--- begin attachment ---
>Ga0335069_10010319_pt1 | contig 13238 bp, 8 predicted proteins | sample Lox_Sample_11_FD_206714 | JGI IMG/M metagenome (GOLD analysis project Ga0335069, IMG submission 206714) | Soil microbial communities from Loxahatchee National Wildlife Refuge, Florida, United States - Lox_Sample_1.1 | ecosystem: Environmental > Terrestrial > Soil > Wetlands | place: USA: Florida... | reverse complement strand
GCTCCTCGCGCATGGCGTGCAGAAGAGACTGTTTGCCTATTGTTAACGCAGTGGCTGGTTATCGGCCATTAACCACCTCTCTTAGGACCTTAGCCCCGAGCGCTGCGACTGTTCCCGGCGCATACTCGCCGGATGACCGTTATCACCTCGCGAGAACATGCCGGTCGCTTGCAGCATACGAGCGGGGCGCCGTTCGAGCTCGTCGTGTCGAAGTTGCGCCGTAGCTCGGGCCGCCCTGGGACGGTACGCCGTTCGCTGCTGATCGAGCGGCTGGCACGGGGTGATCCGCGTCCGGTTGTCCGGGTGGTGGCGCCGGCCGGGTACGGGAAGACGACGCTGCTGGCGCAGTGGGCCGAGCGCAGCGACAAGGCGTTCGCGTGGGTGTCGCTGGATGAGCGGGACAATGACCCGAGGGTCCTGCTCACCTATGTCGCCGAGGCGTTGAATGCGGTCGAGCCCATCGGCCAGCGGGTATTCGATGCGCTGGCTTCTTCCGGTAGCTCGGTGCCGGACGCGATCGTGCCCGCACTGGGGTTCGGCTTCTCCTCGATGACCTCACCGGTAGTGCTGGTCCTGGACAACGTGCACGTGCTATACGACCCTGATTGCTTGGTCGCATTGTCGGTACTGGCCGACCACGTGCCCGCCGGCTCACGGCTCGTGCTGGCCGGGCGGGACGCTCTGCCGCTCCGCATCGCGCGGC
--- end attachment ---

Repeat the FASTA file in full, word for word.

>Ga0335069_10010319_pt1 | contig 13238 bp, 8 predicted proteins | sample Lox_Sample_11_FD_206714 | JGI IMG/M metagenome (GOLD analysis project Ga0335069, IMG submission 206714) | Soil microbial communities from Loxahatchee National Wildlife Refuge, Florida, United States - Lox_Sample_1.1 | ecosystem: Environmental > Terrestrial > Soil > Wetlands | place: USA: Florida... | reverse complement strand
GCTCCTCGCGCATGGCGTGCAGAAGAGACTGTTTGCCTATTGTTAACGCAGTGGCTGGTTATCGGCCATTAACCACCTCTCTTAGGACCTTAGCCCCGAGCGCTGCGACTGTTCCCGGCGCATACTCGCCGGATGACCGTTATCACCTCGCGAGAACATGCCGGTCGCTTGCAGCATACGAGCGGGGCGCCGTTCGAGCTCGTCGTGTCGAAGTTGCGCCGTAGCTCGGGCCGCCCTGGGACGGTACGCCGTTCGCTGCTGATCGAGCGGCTGGCACGGGGTGATCCGCGTCCGGTTGTCCGGGTGGTGGCGCCGGCCGGGTACGGGAAGACGACGCTGCTGGCGCAGTGGGCCGAGCGCAGCGACAAGGCGTTCGCGTGGGTGTCGCTGGATGAGCGGGACAATGACCCGAGGGTCCTGCTCACCTATGTCGCCGAGGCGTTGAATGCGGTCGAGCCCATCGGCCAGCGGGTATTCGATGCGCTGGCTTCTTCCGGTAGCTCGGTGCCGGACGCGATCGTGCCCGCACTGGGGTTCGGCTTCTCCTCGATGACCTCACCGGTAGTGCTGGTCCTGGACAACGTGCACGTGCTATACGACCCTGATTGCTTGGTCGCATTGTCGGTACTGGCCGACCACGTGCCCGCCGGCTCACGGCTCGTGCTGGCCGGGCGGGACGCTCTGCCGCTCCGCATCGCGCGGC